This section includes scientific and technological news from the IAC and its Observatories, as well as press releases on scientific and technological results, astronomical events, educational projects, outreach activities and institutional events.

  • Diana Morant en el CALP

    Spanish Minister of Science and Innovation, Diana Morant, visited last Wednesday the Centre for Astrophysics’ facilities in La Palma (CALP) to know the impact of the volcanic eruption on the personnel and on the operation of the facilities at the Roque de los Muchachos Observatory (Garafía, La Palma). During her visit, she held a meeting with IAC Director Rafael Rebolo, which was also attended by the Director of the Gran Telescopio Canarias (GTC), Romano Corradi, and the ORM Site Manager, Juan Carlos Pérez Arencibia. Accompanying the Minister were the General Secretary of Research, Raquel

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  • Image of the galaxy cluster Abell 370, one of the regions of the sky observed in the SHARDS Frontier Fields project. This is the deepest image ever taken to detect galaxies with emission lines, which are actively forming stars. The centre of the cluster is in the upper right of the image. In the same area, you can see gravitationally amplified galaxies, some of them showing highly deformed and lengthened morphologies, known as arcs. Credit: GRANTECAN

    One of the most interesting questions for astrophysicists for the past few decades is how and when did the first galaxies form. One of the possible answers to “how” is that star formation in the first galaxies took place at a steady rate, building up a system with increasing mass. Another possibility is that the formation was more violent and discontinuous, with intense bursts of star formation, on short timescales, triggered by events such as galaxy mergers and strong concentrations of gas.

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  • Illustration of the formation of a planet round a star similar to the Sun, with rocks and iron molecules, the basic components of planets, in the foreground. Credit: Tania Cunha (Planetário do Porto - Centro Ciência Viva & Instituto de Astrofísica e Ciências do Espaço).

    Newly formed stars have protoplanetary discs around them. A fraction of the material in the disc condenses into planet-forming chunks, and the rest finally falls into the star. Because of their common origin, researchers have assumed that the composition of these chunks and that of the rocky planets with low masses should be similar to that of their host stars. However, until now the Solar System was the only available reference for the astronomers.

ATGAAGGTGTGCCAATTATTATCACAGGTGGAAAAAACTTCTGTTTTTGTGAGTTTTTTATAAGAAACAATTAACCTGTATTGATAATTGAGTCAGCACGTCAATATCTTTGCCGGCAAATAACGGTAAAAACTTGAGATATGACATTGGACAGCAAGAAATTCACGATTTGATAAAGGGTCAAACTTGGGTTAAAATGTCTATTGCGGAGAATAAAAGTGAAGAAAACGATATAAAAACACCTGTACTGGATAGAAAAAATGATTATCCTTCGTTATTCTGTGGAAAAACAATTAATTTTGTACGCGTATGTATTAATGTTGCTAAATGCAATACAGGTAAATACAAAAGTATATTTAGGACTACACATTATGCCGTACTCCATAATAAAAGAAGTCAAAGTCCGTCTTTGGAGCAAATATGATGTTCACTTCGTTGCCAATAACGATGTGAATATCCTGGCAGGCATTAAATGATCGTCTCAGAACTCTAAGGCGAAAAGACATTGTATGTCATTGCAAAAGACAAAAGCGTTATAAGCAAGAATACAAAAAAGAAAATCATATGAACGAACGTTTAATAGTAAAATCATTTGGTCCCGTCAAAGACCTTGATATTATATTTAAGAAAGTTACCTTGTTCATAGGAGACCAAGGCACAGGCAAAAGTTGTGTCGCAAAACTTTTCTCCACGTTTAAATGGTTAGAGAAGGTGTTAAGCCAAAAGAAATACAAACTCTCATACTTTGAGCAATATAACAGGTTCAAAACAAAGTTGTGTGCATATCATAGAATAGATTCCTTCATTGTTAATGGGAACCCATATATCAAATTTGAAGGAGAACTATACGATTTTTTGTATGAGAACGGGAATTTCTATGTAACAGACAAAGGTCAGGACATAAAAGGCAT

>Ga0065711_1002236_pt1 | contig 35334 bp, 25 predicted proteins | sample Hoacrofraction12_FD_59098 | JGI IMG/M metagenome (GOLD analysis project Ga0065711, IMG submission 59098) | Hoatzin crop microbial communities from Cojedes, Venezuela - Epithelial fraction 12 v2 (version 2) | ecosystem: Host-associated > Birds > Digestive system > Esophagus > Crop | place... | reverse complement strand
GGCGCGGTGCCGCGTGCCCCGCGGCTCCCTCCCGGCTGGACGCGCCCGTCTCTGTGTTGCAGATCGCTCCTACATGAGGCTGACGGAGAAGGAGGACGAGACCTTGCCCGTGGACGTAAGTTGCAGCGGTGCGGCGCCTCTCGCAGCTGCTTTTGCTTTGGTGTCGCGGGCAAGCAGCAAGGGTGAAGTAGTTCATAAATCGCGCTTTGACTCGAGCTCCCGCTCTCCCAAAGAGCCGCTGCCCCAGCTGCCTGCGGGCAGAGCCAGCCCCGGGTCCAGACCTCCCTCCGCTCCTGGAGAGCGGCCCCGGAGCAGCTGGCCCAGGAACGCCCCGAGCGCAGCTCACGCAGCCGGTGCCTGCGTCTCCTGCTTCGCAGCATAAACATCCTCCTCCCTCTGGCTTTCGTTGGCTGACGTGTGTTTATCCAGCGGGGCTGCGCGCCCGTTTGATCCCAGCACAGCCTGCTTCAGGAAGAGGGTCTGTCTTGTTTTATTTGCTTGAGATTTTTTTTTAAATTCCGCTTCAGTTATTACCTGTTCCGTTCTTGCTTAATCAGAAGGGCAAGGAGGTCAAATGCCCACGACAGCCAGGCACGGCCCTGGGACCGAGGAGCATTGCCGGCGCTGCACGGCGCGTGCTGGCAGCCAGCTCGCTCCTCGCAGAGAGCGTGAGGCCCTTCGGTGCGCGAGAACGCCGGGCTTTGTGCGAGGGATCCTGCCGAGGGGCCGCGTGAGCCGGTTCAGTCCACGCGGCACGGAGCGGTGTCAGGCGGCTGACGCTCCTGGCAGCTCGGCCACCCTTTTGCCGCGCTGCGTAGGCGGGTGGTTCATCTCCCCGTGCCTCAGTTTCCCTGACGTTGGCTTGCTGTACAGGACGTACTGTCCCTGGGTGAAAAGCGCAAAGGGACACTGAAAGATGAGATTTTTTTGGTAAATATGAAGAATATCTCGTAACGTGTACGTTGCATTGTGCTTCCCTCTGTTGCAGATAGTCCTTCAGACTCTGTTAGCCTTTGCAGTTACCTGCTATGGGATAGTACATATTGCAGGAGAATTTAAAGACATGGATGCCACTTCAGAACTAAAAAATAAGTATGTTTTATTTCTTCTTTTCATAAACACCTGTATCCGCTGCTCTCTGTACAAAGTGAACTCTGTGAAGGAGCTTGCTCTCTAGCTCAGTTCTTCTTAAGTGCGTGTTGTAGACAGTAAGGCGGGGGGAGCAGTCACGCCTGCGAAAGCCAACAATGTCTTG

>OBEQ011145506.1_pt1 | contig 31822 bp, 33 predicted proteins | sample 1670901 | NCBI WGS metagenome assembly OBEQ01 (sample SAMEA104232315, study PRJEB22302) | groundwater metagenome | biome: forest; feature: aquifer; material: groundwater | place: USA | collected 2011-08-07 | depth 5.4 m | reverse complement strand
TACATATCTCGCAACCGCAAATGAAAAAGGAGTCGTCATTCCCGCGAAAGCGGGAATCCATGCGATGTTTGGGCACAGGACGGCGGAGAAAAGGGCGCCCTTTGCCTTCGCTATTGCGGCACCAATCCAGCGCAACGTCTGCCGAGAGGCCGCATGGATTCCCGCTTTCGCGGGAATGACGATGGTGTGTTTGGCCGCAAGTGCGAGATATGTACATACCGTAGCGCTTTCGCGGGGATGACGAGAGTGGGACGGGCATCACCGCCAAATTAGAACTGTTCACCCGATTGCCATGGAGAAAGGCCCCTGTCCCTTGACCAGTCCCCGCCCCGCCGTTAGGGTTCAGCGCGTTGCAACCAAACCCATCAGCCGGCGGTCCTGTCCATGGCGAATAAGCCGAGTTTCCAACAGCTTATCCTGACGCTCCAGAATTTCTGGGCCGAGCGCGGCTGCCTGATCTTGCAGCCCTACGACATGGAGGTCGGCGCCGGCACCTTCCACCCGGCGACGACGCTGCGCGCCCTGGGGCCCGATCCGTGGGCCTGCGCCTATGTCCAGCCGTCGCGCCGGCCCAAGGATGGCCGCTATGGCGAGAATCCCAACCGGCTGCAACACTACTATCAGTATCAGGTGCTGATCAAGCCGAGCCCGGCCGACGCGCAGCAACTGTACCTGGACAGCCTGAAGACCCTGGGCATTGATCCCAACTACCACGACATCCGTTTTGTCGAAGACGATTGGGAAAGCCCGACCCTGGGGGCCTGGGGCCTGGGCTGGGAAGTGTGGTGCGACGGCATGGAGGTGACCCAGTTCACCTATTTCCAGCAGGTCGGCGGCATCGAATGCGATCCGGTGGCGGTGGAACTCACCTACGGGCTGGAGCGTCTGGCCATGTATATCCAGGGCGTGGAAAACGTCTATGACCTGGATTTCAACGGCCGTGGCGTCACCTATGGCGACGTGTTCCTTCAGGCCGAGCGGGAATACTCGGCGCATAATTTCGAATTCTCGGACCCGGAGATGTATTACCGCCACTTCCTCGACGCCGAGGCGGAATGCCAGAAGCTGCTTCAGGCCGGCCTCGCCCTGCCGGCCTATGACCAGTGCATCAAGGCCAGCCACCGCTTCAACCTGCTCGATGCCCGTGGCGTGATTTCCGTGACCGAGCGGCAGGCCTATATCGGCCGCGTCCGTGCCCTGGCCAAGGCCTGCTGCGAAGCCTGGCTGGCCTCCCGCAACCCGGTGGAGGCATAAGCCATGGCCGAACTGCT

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  • WEAVE's fibre positioner after being unpacked at the William Herschel Telescope (WHT). Credit: Isaac Newton Group of Telescopes (ING), La Palma.

    All the main components of the new multiobject spectrograph WEAVE on the William Herschel Telescope (WHT) in the Roque de los Muchachos Observatory (Garafía, La Palma) have arrived on the island. The Instituto de Astrofísica de Canarias (IAC) has played an outstanding role in the design and production of the parts of this instrument, the work of an international collaboration, which will start its commissioning after immediate integration on the telescope.

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  • An example of a nearby spiral galaxy, M81, where the bulge is easily identified as the central redder part, and the disc, dotted with zones where stars are currently forming and appear as blue regions forming spiral arms. Credit: NASA/JPL-Caltech/ESA/Harvard-Smithsonian CfA.

    An international team of scientists led from the Centre for Astrobiology (CAB, CSIC-INTA), with participation from the Instituto de Astrofísica de Canarias (IAC), has used the Gran Telescopio Canarias (GTC) to study a representative sample of galaxies, both disc and spheroidal, in a deep sky zone in the constellation of the Great Bear to characterize the properties of the stellar populations of galactic bulges. The researchers have been able to determine the mode of formation and development of these galactic structures. The results of this study were recently published in The Astrophysical

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  • View of the cluster if the contamination of stars and dust that hides it could be removed. Credit: Gabriel Pérez Díaz, SMM (IAC).

    An international team of astrophysicists led by the Stellar Astrophysics Group of the University of Alicante (UA), the Instituto de Astrofísica de Canarias (IAC), and the University of Valparaíso (Chile) has discovered a massive cluster of stars of intermediate age in the direction of the Scutum constellation. This object, which has been named Valparaíso 1, lies some seven thousand light years away from the Sun, and contains at least fifteen thousand stars. To detect it, observations have been combined from ESA’s Gaia satellite, and various ground-based telescopes, including the Isaac Newton

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